by Moritz Borchardt
25 Years ago on October 3rd 1990, two German states became one country. As a Western German living in Eastern Germany, or to be more politically correct, the former GDR-central Germany, I have never much cared for this day. It was a public holiday, no school/university, and to drink? You don’t really need a reason to do that. (You’re only an alcoholic when you keep the habit after your studies, right?). Five years ago I was an ERASMUS student in Vilnius, Lithuania, and as we were Germans on their semesters off reality, the 20-year celebrations at home didn’t bother us too much, or better: Didn’t bother me too much.
The line between caring and not caring was that of the times that are now more than 25 years in the past: those who grew up and had parents that lived in the GDR cared and wanted to celebrate and those who grew up in federal, Western Germany surely acknowledged the fact, but essentially just wanted to hang out. We were too young to really remember 1990 and as the reunification had little to no negative effects on our parents’ lives, all it seemed to change were viable holiday locations to the east.
Today (Oct 3rd), for the first time since even acknowledging the significance of the day five years ago, I was touched and moved by what happened, although in a way, I’d rather I hadn’t been.
What happened on that day twenty years ago when I was just four years old was, yes, the official reunification, but also a number of speeches (featured in the official coverage on public television) were held that to my mind, may even transcend their meaning for the 1990 reunification itself:
“[…]So we witness this day as a present. History favors us today, which is all the more reason for us to thoughtfully introspect. […] To reunite means learning to share. […]On this day, the German nation takes its recognized place in Europe. For the first time us Germans are not a point of controversy on the European agenda. Our reunification was not forced on anyone but peacefully agreed upon. It is part of a European historical process towards the freedom of the European people in a system of peace. We want to serve this goal, our reunification is dedicated to it. I am certain that we will be successful in bridging gaps old and new. We have to combine the developed constitutional patriotism of the one with the experienced solidarity of the people of the other to form a healthy and strong whole. We have the shared will to tackle the great tasks ahead that our neighbours expect us to overcome. We are well aware how much worse off other countries are right now [around the globe]. History has given us this chance, we shall take it with confidence and trust – and the spark we feel is one of hope and glory.”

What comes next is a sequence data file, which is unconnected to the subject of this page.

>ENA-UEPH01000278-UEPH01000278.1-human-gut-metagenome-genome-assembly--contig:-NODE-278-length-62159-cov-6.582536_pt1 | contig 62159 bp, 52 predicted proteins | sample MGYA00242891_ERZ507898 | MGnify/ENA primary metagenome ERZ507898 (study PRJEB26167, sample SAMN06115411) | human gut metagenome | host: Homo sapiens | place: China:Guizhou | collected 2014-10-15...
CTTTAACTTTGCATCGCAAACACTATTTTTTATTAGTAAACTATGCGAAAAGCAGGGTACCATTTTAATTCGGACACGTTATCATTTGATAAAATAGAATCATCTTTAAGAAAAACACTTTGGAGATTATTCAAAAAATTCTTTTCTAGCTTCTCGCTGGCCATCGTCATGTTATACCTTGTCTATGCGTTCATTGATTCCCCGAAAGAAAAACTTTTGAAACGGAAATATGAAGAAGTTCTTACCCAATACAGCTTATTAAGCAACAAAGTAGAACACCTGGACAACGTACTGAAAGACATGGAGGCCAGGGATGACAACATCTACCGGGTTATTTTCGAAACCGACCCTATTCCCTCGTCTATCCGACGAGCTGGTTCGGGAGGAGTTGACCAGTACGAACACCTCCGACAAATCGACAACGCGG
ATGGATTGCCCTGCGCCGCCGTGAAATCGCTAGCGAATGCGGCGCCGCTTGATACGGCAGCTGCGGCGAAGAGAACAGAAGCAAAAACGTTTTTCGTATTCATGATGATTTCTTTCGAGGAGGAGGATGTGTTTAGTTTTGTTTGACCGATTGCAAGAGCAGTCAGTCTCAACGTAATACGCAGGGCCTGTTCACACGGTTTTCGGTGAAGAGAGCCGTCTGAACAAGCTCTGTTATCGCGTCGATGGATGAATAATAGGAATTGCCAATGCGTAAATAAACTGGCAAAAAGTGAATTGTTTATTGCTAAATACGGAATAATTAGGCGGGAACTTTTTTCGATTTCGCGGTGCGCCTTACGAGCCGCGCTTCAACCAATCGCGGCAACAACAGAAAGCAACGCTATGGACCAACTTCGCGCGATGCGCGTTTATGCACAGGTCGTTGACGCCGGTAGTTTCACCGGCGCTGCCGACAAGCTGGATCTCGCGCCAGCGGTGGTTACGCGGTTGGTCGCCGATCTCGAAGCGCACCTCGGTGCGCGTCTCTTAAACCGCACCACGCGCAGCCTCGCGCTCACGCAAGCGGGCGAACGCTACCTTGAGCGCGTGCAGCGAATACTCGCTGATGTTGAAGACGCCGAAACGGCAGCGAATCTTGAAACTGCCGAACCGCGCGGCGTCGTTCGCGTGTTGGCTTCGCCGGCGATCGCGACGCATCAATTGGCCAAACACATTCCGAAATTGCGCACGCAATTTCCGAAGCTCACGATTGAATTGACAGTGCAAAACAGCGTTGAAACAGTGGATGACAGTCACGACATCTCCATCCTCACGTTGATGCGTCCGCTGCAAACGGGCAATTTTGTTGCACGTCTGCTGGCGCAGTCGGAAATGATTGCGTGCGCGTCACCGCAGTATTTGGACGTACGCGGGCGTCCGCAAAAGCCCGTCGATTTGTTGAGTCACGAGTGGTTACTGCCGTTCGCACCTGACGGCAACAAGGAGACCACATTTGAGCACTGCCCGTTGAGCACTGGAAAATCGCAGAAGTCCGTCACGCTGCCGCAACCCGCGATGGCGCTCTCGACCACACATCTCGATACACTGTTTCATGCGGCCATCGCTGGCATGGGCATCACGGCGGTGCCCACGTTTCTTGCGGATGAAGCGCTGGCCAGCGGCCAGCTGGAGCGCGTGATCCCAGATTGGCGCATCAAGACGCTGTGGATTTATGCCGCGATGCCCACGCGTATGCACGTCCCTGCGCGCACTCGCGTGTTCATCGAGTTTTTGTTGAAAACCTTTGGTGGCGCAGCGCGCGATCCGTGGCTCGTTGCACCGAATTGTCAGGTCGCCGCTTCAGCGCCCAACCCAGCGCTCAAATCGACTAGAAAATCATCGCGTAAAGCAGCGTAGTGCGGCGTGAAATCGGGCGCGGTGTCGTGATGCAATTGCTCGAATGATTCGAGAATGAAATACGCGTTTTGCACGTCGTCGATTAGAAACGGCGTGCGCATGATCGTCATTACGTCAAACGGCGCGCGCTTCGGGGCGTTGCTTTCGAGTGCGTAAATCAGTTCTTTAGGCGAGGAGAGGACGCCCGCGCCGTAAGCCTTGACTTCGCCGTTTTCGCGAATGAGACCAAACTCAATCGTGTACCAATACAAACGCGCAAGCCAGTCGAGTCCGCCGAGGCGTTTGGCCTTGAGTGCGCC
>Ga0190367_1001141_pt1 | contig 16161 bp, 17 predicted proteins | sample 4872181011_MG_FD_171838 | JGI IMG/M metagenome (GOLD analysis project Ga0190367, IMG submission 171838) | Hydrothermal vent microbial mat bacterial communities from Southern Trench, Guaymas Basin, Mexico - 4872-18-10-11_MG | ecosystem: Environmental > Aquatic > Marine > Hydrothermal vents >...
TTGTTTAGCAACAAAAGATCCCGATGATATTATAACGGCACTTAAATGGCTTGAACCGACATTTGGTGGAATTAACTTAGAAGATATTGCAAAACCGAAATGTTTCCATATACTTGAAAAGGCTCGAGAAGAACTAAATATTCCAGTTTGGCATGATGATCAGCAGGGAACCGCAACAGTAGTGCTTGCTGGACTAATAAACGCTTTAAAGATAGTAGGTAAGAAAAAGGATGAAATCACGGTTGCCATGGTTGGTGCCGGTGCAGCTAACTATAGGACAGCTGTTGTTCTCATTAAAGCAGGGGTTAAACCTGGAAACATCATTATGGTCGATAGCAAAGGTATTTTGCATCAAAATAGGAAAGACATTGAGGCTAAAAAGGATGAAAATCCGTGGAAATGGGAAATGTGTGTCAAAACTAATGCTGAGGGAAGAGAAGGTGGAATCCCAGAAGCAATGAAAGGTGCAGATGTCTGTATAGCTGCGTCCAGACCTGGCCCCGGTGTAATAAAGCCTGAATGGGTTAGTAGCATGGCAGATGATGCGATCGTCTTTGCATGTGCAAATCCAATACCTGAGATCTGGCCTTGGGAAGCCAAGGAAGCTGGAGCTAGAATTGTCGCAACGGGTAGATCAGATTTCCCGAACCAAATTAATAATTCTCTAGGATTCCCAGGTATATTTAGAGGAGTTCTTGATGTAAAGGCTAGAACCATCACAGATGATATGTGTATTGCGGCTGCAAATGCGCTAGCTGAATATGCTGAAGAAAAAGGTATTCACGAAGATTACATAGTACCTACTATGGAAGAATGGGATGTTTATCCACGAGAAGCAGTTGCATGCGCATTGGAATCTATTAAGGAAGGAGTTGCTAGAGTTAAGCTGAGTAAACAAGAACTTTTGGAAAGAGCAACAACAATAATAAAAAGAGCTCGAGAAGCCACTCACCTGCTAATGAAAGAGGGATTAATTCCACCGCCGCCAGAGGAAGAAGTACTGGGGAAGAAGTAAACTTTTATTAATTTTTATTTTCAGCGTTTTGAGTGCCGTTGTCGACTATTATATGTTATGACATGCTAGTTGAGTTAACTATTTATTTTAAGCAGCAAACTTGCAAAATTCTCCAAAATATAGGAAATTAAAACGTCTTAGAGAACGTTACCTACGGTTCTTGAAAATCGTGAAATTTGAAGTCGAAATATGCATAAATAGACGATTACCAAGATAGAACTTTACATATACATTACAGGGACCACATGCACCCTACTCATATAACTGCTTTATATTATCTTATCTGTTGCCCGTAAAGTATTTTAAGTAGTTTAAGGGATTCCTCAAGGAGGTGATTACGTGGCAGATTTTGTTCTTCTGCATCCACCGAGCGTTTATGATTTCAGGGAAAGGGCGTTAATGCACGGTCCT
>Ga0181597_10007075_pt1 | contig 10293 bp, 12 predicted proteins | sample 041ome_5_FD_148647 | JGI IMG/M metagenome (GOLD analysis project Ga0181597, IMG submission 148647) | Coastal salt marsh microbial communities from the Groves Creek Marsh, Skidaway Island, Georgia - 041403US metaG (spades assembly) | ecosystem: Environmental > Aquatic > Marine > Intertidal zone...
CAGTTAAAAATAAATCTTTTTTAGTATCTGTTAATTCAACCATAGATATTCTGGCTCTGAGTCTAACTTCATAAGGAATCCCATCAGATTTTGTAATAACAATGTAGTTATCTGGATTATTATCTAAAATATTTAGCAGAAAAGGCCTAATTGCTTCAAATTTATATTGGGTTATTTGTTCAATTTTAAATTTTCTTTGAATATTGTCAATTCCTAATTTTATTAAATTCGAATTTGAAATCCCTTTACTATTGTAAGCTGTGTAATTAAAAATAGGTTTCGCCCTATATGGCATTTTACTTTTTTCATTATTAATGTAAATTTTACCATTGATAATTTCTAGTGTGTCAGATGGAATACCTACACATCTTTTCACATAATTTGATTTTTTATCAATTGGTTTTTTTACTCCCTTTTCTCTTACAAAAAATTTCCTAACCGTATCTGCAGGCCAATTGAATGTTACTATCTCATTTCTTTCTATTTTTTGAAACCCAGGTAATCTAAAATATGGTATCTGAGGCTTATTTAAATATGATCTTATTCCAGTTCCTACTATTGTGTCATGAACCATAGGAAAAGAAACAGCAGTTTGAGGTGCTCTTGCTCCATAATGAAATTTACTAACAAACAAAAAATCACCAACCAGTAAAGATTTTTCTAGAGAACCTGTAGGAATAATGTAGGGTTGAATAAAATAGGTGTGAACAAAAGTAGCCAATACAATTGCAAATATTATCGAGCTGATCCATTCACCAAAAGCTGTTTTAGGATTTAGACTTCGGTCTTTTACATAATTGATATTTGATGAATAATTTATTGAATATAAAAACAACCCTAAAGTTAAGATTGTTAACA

— Richard von Weizsäcker, first President of the unified Federal Republic of Germany
“This day signifies an end and new beginnings. The end of an afflicted and afflicting past, new beginnings towards a Germany that is reconciled with itself and seeks reconciliation with its neighbours.”
— Sabine Bergmann-Pohl, former President of the GDR parliament
“We have to rid ourselves of the terms of mine and yours, us and you. Sharing is one side of that. Surely those who want to create a community have to be able to share, but at the same time it is equally as important now to create a shared community by working together. If we do not master the test of solidarity on the inside, within ourselves and in the details, who should believe us that we are ready for and capable of solidarity on the outside, in the whole of Europe and the North-South conflict?”
— Rita Süssmuth, President of the (federal) German parliament
I was, and continue to be touched by those words, though less by what they meant at the time, but more so by how true they still ring 25 years later – and by how desperately we need to heed them in the refugee crisis today.
In parts of Germany, not just the East, that for the better part of the last century has had considerably less foreigners in its midst than others, the recent influx of refugees has struck a very questionable kind of chord. This is especially so in rural areas where the amount of foreigners has risen by sometimes several hundreds of percent. The speed of the influx has been too fast for anyone’s comfort, let alone at a pace that anyone could get used to the new status quo.
We in Germany are in the middle of a transitional phase in history; one that may very well be the precursor to a golden age of openness and progress through diversity. At least that is the hope. Until then though, until the capacities are built that will enable our new neighbours to take part in the society they so struggled to arrive in, Germany, its politicians and citizens, would be well advised to heed those words spoken 25 years ago:
“If we do not master the test of solidarity on the inside, within ourselves and in the details, who should believe us that we are ready for and capable of solidarity on the outside […]?”
— Rita Süssmuth
“History has given us this chance, we shall take it with confidence and trust – and the spark we feel is one of hope and glory.”
— Richard von Weizsäcker
Moritz Borchardt is a Director of GPPW.
Translations: by author
Image credit: PercyGermany under a 2.0 Generic (CC BY-NC-ND) Creative Commons license